The ground is able to host over 9,000 when temporary seating is brought in for higher profile rugby matches, but when it comes to greyhound acing, this number is usually less than 1,000, with the ability to increase as they see fit.
The feature race at Galway is that of the Champion Bitch Stakes, which has been won by some of the best bitches that have raced in Irish greyhound history.
Kilcohan Park Greyhound Stadium
Old Tramore Road, Waterford, Ireland | Website
Kilcohan is able to boast to be one of prettiest towns in Ireland. It’s situated within Waterford in the province of Munster and is able to take advantage of coastal views and some sublime scenery. The dog track is very much the same and whilst isn’t the biggest by any means, is one of most impressive in terms of the facilities.
The track is one that has developed from a football stadium, originally for Waterford Football Club back in 1930, to that of a greyhound racing track, enjoying events twice a week on a Friday and Saturday night. Waterford eventually moved out in 1993 and since then has been able to work exclusively with greyhound racing, mainly due the supervision of the Irish Greyhound Board who took over the venue in 2002 and invested over €3.5million in facilities to bring it up to scratch.
The Waterford Glass Stakes is probably the biggest race of the season at the course and has been running since 1965, more notably as the Gain Feeds Select Stakes.
Kilkenny Greyhound Stadium
St. James park, Talbot's Inch Village, Jamespark, Kilkenny, R95 AP92, Ireland | Website
Kilkenny has enjoyed greyhound racing at the site since 1946 and with it has grown to become one of Ireland’s premier race tracks. The track is based in north-west Kilkenny, which itself is in the South East of the country and often referred to as one of the most idyllic places to visit in Ireland. In fact, as a result they get a lot of tourism into the town, which does have an effect on racing, which takes place on a Wednesday and Friday evening.
St James’ Park, which is where the track is based, is actually a huge sporting area, that includes football pitches and even Gaelic football pitches as well. Whilst greyhound racing is probably the biggest of sports, it’s definitely an area of the city that is buzzing throughout each day of the week, as there is always something going on.
The track itself is one that has been described as good for gallopers given that its 525 yards in length, but also quite tight which can be tricky for the dogs to navigate around the corners. The track is one that is a benefactor of a close community and often it’s this community that has kept them going over the years. In fact, it’s still supported strongly by that of the Kilkenny Track Supporters Club, who have been doing so now for over 25 yeas in order to ensure that the track stays around for generations to come.
Kingdom Greyhound Stadium
Brewery Rd, Cloonalour, Tralee, Co. Kerry, Ireland | Website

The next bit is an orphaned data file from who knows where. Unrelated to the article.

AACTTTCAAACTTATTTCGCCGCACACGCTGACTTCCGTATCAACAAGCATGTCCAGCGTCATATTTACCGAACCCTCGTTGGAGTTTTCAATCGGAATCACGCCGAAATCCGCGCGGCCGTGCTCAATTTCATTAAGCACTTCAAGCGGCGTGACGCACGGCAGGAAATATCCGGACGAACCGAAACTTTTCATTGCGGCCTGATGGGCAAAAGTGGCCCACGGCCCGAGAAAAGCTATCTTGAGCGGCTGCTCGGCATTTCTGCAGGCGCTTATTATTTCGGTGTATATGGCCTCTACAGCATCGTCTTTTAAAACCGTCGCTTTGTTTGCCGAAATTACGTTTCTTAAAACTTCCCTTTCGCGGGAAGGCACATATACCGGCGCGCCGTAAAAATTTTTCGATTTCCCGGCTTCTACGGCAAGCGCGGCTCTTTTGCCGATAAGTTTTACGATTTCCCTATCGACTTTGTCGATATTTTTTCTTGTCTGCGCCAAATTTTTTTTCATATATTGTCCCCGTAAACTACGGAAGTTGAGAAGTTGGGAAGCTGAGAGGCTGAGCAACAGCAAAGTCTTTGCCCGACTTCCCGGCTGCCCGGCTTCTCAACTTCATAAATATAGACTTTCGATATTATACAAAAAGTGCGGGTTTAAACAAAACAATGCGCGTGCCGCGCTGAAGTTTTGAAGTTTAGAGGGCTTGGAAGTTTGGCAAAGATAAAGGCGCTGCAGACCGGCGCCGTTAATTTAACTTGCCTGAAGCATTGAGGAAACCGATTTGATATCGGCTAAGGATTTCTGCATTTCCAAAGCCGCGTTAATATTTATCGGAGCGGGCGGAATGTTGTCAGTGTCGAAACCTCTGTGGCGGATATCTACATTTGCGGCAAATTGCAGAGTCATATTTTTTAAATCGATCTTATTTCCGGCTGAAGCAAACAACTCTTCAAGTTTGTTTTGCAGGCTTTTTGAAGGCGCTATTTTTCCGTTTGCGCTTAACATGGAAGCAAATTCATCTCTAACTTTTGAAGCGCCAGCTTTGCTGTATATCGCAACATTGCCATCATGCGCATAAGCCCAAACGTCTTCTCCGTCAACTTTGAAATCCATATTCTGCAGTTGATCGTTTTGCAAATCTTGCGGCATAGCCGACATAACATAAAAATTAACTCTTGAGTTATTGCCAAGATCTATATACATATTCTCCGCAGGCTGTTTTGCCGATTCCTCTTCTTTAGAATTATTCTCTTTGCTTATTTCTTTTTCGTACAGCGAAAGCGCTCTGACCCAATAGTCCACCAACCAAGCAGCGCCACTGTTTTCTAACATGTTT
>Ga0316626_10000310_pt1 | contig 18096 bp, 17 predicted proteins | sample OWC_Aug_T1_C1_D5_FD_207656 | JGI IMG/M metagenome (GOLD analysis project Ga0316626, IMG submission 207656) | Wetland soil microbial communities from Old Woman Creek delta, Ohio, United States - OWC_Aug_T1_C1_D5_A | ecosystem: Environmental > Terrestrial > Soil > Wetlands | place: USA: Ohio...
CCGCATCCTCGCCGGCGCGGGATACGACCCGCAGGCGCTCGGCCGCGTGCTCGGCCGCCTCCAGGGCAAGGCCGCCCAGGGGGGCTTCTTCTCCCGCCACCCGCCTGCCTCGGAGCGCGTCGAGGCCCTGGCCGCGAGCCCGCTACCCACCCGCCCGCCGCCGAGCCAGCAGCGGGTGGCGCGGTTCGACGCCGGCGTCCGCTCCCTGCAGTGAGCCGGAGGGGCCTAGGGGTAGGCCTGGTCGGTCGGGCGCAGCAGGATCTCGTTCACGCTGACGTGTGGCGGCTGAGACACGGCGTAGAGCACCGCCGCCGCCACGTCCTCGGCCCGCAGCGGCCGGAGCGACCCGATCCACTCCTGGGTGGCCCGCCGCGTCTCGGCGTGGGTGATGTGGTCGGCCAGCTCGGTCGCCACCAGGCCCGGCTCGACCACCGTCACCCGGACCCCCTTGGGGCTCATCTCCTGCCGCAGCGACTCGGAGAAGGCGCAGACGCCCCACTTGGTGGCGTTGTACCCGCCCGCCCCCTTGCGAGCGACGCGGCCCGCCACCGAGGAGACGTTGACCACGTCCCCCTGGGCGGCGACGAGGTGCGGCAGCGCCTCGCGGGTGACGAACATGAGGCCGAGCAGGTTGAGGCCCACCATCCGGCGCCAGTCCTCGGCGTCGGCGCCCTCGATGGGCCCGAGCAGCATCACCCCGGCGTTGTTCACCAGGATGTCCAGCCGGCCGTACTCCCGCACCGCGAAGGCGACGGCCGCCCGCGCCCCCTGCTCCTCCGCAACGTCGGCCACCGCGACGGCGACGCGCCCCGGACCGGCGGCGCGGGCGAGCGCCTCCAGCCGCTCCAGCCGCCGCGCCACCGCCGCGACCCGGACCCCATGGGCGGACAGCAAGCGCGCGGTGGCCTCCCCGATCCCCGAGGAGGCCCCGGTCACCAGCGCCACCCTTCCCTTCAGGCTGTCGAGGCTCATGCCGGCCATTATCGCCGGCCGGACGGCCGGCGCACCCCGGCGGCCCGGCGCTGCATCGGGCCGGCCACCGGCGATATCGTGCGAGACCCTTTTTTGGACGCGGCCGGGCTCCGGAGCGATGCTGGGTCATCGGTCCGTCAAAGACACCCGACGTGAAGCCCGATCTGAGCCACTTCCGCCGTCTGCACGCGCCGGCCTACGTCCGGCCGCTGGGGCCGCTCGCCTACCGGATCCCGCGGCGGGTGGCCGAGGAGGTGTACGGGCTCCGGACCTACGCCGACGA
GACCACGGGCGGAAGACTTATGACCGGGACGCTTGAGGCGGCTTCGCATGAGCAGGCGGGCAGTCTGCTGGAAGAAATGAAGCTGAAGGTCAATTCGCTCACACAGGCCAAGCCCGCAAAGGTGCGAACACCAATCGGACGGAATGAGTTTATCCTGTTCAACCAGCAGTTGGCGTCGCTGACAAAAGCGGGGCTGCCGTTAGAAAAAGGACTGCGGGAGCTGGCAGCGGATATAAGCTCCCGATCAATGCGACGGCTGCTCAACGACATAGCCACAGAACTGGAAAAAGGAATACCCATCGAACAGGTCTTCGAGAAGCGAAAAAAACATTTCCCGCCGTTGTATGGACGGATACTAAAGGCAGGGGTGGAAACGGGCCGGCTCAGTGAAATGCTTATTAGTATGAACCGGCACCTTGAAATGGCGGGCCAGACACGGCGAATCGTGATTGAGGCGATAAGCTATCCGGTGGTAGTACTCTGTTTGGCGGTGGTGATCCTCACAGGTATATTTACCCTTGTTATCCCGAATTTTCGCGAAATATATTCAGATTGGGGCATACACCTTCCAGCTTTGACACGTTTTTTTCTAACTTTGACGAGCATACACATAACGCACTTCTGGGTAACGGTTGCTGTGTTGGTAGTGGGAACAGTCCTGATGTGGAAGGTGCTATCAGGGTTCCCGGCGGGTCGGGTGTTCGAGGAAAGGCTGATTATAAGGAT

The Kingdom track can be found in the south west of Ireland in County Kerry. The course is the southernmost greyhound track in the country and whilst tucked away, is another that is well supported by the locals and the little tourism that does come their way, mainly in the summer months.
Although the track has been about since 1930, it’s been the benefactor of not only some much-needed funding from the Irish Greyhound Board, but also some fantastic architectural work to create what has to be one of the best-looking tracks in the country. The glass front offers great views and angles of the race, with it creating hospitality and dining areas that have really transformed the way that race is watched at the track.
No longer are the Friday and Saturday night meetings scattered with hardened locals, but now include a huge range of demographics who are able to enjoy a quality night out in stunning facilities. As a result, races such as the Juvenile Classic and Race of Champions have been introduced and quickly established as potential future classics in Irish greyhound racing.
Lifford Greyhound Stadium
Ballyduff Rd, Lifford, Co. Donegal, Ireland | Website
Lifford’s track has been about since 1959 and with it is one very few tracks that are currently hosted in Northern Ireland. The track is located in County Donegal and with it has a great history of racing there, widely considered be one of the most atmospheric tracks anywhere in Ireland.
The course has been set up to include a number of quality races over the years, including the likes of the Irwin Cup and the Abraham David Trophy, to name just a couple. They’ve also enjoyed watching some great names of the sport really find tehri feet, including Yellow Printer, who began as just a puppy at the track before going on to win several major races throughout Ireland and the UK.
The track has always been a family run place, with the Magee family finally putting it up for sale in 1991 after 32 years of ownership. It didn’t actually sell until 2001 when Willie, Hugh and Patrick Duffy came in with the funds to not only purchase the tack, but also invest much needed funds into the redevelopment. In fact, the bill came to just over €12million, which included a new grandstand, new restaurants and a better racing platform for both punters and the dogs.
Limerick Greyhound Stadium
Greenpark, Dock Rd, Limerick, Ireland | Website
Markets Field was the original home of greyhound racing in Limerick, with its first race being run in 1937. The track saw a huge amount of success over the years and the grounds were well known for hosting a number of sports included football, rugby and Gaelic games. But, with little investment and a lack of any future plans it was decided that a new stadium needed to be found.